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How to be a mental health ally

Learning is the key to our empathy and compassion. 
January 27, 2022 9:21 a.m. EST
January 27, 2022 9:21 a.m. EST

In the past, some people might have believed that mental health was only a concern for those with mental illnesses, but the reality is that everyone will face difficult situations that challenge their mental health. Awareness, accessibility, and allyship are all vital when it comes to understanding and navigating mental health. Psychotherapist Tenniel Brown shared her five tips on how you can help to normalize the conversation and become an ally for those in your life. 

Take A Course 

Take a course to help you understand the importance of navigating mental health. Learning about some of the different mental health diagnoses and the importance of language will help to destigmatize conversations we might be reluctant to have when it comes to our wellbeing. 

Learn Anti-oppressive Language 

You never know what someone is going through just by looking at them. Being a mental health ally means being conscious of your language and word choice in a variety of situations and conversations, not just around people who you know have a mental illness. For example, calling someone "insane" makes light of mental illness and devalues the experiences of people who have lived with mental illnesses. 

Avoid using terms like “crazy” or “mad”. If you’re talking about a situation, think of other descriptive words, like “hectic” or “chaotic”, and if you’re talking about a person you could try words like “distressed” or “angry”.  

Learn Your Own Triggers 

When anyone is looking to be an ally, one of the things to recognize is that you may have different triggers that come up. One of the main triggers for people living with a loved one suffering from their mental health is control. You want to do something about it or to fix the problem. If this is happening to you, remember to have compassion and love for yourself. Find nurturing and supportive ways to satisfy that need for control, without actually controlling your loved one.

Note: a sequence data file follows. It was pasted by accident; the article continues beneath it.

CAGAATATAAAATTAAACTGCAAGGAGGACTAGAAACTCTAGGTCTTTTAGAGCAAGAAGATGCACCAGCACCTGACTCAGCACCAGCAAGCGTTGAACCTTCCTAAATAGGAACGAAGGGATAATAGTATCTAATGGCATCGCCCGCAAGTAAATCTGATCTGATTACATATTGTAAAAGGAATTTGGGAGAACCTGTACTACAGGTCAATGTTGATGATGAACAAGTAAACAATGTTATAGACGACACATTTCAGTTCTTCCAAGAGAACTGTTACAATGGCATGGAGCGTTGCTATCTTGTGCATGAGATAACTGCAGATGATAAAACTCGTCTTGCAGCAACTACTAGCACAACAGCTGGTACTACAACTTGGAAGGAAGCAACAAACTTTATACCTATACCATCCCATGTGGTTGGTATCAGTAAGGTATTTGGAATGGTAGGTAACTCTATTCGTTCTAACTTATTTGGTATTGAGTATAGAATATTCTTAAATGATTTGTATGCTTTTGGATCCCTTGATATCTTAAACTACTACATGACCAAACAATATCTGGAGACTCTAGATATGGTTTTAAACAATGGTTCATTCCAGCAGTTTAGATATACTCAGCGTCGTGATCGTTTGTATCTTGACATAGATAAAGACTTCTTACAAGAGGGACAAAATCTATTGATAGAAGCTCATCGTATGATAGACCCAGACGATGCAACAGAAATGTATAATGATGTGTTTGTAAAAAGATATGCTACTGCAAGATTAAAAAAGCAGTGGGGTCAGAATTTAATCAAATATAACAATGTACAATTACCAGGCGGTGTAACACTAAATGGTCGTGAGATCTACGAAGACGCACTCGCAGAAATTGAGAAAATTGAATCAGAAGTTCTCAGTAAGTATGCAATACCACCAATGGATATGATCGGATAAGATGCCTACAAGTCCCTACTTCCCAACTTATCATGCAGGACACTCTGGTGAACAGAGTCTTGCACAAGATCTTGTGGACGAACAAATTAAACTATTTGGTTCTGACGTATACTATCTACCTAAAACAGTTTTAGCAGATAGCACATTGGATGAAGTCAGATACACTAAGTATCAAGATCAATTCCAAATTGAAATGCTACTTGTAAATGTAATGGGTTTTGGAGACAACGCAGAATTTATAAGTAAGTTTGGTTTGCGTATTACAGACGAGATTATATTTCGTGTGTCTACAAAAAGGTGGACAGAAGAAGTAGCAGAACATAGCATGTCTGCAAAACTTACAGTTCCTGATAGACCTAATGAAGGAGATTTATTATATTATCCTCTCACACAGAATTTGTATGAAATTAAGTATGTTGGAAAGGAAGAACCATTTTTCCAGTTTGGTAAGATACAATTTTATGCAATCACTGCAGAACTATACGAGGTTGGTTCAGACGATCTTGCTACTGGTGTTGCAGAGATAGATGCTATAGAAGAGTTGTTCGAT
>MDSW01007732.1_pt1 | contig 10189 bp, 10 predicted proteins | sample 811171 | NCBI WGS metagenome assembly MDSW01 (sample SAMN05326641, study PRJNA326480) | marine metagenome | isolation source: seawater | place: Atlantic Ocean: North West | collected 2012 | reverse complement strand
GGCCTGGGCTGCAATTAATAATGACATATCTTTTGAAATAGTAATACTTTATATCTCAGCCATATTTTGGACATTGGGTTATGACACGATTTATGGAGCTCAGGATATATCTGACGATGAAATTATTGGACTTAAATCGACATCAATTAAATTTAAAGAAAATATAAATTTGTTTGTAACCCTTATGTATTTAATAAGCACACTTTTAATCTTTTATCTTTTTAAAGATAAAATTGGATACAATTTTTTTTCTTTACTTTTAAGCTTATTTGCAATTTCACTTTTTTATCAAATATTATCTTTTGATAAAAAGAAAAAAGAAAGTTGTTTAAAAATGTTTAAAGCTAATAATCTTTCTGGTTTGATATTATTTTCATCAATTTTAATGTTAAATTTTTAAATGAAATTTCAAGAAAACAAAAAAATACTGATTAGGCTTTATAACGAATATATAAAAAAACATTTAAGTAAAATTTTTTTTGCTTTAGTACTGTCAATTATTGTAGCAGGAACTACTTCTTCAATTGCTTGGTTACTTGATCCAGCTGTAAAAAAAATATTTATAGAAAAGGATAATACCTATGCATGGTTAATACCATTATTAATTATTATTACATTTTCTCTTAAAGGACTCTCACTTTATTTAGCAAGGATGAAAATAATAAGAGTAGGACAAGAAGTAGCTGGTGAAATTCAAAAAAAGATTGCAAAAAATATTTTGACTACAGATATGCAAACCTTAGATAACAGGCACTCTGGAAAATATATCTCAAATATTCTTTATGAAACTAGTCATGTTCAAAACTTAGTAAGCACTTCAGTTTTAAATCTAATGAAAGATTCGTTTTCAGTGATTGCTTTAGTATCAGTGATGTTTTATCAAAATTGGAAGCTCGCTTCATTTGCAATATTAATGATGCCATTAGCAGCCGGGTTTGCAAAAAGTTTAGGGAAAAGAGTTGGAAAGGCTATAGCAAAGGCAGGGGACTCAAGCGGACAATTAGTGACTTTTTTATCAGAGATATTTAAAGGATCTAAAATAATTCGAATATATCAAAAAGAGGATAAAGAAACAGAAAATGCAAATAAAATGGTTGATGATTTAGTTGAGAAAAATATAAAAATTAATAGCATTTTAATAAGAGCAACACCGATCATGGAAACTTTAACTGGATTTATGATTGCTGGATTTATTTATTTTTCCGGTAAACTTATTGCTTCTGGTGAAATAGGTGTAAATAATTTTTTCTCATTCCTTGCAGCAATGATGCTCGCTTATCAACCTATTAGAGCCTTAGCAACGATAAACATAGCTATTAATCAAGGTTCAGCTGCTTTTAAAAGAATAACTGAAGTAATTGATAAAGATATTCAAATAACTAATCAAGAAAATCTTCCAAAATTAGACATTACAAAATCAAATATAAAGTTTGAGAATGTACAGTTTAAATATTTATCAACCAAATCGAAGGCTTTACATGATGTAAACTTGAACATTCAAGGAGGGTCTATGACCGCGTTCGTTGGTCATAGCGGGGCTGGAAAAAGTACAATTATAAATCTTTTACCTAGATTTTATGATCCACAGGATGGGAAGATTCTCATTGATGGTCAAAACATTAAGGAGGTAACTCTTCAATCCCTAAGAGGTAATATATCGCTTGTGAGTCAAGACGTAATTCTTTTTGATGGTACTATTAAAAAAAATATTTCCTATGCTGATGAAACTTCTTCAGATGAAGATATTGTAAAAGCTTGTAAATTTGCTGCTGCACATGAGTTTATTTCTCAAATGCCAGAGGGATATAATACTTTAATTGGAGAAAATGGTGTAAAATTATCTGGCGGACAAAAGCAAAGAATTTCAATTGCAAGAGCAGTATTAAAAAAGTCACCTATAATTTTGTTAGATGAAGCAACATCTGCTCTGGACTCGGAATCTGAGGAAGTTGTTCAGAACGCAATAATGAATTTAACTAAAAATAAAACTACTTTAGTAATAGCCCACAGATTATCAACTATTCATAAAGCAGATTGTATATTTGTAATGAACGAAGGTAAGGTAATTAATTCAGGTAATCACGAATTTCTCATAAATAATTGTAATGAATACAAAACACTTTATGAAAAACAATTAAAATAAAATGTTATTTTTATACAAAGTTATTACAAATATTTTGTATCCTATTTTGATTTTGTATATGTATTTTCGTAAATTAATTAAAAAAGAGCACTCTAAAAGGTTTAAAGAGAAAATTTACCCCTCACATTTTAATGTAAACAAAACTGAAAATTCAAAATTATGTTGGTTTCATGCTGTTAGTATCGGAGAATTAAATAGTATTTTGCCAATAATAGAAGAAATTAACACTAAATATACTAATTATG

Have a Safety Plan 

The first piece of becoming a mental health ally is listening, but the second is just as important, and that is planning. It's crucial to recognize that we may be in times of severe distress, so one thing you can do as an ally is in those times of relative calm, spend some time finding out what do they need from you when they are in distress. What's helpful and what's not? Sometimes we're doing and saying things that we think are helpful, but it's actually triggering the other person. Practice the language you would use when this person is in distress, and see if that might resonate with them. 

Have a conversation about when and who you contact if things are escalating. It's vital for anyone who is dealing with a mental health crisis to have an opportunity to talk about what they need, what they don't need, so you know what to do moving forward as an ally. 

Create Community 

Living with a mental illness can be difficult, but getting treatment and finding support from others doesn’t have to be. People with mental health concerns heal best by being surrounded by their families and community. Build a group of connected allies who have been there, done the work and understand so you can help support those suffering better. 

When it comes to mental health, every action counts! Join the conversation on Bell Let’s Talk Day, January 26, and help create positive change for those living with mental health issues. For every text message, mobile or long-distance call made by Bell, Bell Aliant and Bell MTS customers, Bell will donate five cents to Canadian mental health initiatives. The same goes for every tweet or TikTok video with the hashtag #BellLetsTalk, watching the Bell Let’s Talk Day video on TwitterInstagramFacebookYouTubePinterest TikTok or Snapchat, or using the Bell Let’s Talk Facebook frame or Snapchat filter. But that’s just the first step: Visit for more ways you can effect change and build awareness around mental health.

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